Dr. Baker has come up with a nonsurgical device that he says will enable obese patients to lose substantial weight, and at a fraction of the cost of surgery — in the neighborhood of $5,000 at an outpatient center. A company claiming to have found a simple solution to drastic, easy weight loss is, of course, nothing new; in fact, it’s big business. (See: late-night infomercials.) Some surgeons and researchers are skeptical of Baker’s pressure theory, and at least one patient experienced chronic acid reflux after the device was inserted.
Pop Quiz, what is wrong with this statement: “At least one patient” Answer: How flimsy is the follow up that they don’t even know how many patients suffered side effects?
But more than 10 years after the eureka moment, Baker is hopeful that doctors in Europe could begin using the Full Sense Device this year and in Canada and Mexico soon after. Americans will have to wait longer; Food and Drug Administration approval is unpredictable and likely still years away.
We have a 6 month trial which wasn’t even able to accurately assess how many people suffered side effects while the device was implanted and absolutely no follow up after the device was removed, let’s get this baby on the shelves! This just smacks of good science and medical ethics doesn’t it? Though it’s nice to see the fact that the FDA is in the pocket of pharmaceutical companies has an upside.
Baker’s concern, though, is that the Full Sense Device might work too well. If it’s effective, easy, and cheap, what’s to stop people from abusing it? “When this hits the market, there’s not going to be just 10,000 to 15,000 people having it,” says Fred Walburn, president and sole employee of Full Sense Device’s parent company, BFKW. “There’s going to be hundreds of thousands. Millions per year.”
That’s a damn good question, though the idea that millions of people would be using it is completely horrifying since simply the implantation of a device meant to induce starvation could, and I think should, be considered abuse in and of itself.
I’m going to stop here because the rest of the article just belabors the points that I’ve already made. The connection between body size and health issues has been massively overblown (a lot of it by companies that make tons of money doing so – bariatric surgery costs about $19,000 and takes about an hour.) The prevailing belief becomes that life as a fat person is so absolutely horrible that it’s worth risking our lives, and our quality of lives, on the chance that we could become thin even if it means a life of constant starvation, vomiting and other gastrointestinal issues, even though after having our stomachs amputated there is a good chance that we’ll end up fat again, still suffering from malabsorption and other side effects.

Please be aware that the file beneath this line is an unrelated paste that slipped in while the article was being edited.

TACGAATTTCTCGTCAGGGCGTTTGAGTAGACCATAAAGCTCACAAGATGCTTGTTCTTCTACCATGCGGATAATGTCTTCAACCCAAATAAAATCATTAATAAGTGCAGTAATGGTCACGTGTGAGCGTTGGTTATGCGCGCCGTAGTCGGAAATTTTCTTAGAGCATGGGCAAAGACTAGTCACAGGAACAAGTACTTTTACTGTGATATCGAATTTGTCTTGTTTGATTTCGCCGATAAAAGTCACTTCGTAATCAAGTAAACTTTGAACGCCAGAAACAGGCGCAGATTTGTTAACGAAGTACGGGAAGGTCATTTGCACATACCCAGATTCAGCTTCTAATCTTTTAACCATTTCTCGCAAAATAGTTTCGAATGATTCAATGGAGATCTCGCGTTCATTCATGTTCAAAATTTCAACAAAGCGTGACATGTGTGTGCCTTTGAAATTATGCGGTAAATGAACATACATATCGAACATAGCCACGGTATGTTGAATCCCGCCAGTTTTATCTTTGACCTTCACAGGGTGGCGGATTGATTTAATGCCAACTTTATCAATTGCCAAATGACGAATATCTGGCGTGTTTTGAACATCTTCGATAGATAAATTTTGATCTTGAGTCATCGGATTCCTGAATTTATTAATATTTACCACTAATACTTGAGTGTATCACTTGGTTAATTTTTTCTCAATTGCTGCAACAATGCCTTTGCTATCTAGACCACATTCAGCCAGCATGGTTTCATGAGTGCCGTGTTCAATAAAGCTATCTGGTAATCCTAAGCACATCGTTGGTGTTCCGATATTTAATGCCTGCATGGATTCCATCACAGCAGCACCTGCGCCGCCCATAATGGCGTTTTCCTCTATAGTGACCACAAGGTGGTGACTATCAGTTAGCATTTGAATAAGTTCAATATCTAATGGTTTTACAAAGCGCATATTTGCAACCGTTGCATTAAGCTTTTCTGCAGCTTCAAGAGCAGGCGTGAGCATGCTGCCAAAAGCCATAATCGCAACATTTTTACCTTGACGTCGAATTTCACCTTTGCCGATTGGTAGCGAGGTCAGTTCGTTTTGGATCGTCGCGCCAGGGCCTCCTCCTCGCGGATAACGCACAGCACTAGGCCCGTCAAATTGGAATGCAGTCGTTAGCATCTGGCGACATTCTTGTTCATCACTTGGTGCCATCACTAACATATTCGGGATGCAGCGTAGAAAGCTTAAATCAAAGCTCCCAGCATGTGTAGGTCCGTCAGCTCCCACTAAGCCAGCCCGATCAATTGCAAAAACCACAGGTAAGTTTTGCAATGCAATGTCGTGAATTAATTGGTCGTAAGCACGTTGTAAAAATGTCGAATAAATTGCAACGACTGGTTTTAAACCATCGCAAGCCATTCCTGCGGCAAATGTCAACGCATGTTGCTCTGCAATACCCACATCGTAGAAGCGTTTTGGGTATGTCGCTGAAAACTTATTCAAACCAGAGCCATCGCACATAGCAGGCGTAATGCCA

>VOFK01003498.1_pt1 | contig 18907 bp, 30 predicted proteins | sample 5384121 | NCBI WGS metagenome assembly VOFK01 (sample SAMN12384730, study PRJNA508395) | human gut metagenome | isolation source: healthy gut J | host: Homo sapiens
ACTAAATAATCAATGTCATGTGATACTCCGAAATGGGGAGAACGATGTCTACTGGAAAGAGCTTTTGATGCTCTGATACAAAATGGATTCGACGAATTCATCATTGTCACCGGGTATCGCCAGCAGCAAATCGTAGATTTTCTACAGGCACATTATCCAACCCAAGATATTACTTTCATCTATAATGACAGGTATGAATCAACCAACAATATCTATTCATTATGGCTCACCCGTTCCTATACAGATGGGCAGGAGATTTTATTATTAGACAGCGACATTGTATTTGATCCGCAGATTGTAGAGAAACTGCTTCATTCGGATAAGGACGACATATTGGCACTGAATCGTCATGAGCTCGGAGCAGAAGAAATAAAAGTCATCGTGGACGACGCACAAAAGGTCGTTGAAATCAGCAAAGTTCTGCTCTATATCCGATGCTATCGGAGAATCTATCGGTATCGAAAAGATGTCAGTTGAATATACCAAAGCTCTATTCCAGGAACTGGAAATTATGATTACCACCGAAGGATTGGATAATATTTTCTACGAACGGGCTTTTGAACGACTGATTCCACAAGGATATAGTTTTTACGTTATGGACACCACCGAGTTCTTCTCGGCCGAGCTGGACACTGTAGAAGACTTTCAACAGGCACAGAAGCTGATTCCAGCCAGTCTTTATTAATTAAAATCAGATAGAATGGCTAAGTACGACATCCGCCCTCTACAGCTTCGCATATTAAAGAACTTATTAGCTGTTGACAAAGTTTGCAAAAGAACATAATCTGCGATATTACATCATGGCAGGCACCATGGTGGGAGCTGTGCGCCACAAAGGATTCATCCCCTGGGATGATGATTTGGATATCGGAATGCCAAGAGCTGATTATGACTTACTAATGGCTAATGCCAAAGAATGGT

Surgery is considered a “last resort” but let’s look at the options that aren’t typically considered before it is suggested that a fat person undergo dangerous surgery:
Focusing on goals (including health goals) rather than weight loss:
Goals could focus on aspects of health like getting good sleep, decreasing stress. They could include improving strength, stamina, and flexibility – all of which can be done independent of a weight loss attempt. Focus on the things that research has shown can support health in people of all sizes.
Fixing Social Stigma
So-called “benefits” of the surgery like improved self-esteem, “I like what I see in the mirror” etc. are not actually benefits of weight loss. They are benefits of moving (at least temporarily) out of an oppressed class. Fat people should not have to have dangerous surgery to improve our self-esteem. While each individual is allowed to make choices for themselves, from a social perspective the cure for stigma is not for the stigmatized people to change themselves, it’s for people to stop stigmatizing them.
There are healthy and unhealthy people of all shapes and sizes and making one person look like another person will not guarantee the same health outcomes. Just like making bald men grow hair won’t prevent heart attacks, and removing ice cream from the shelves won’t bring down the murder rate in August. The Association for Size Diversity and Health has created a video to better explain this concept (Not to mention that health is not a barometer of worthiness, obligation, or entirely within our control at any size.)
I imagine they’ll keep developing these ridiculous and dangerous gadgets and surgeries (and diets etc.) as long as they are profitable. We can fight to keep these things from getting approval, or having their current approval rescinded. That’s a long fight and it’s worth fighting and in the meantime we can opt out. If people stopped paying for this, it wouldn’t matter if the FDA approved it. We can demand that our doctors do their jobs, and their ethical duty, by providing us, evidence-based medicine, and interventions that will not kill us, and an opportunity to give proper informed consent. And when they say “have you considered surgery” we can say “Yes, and it’s out of the question.”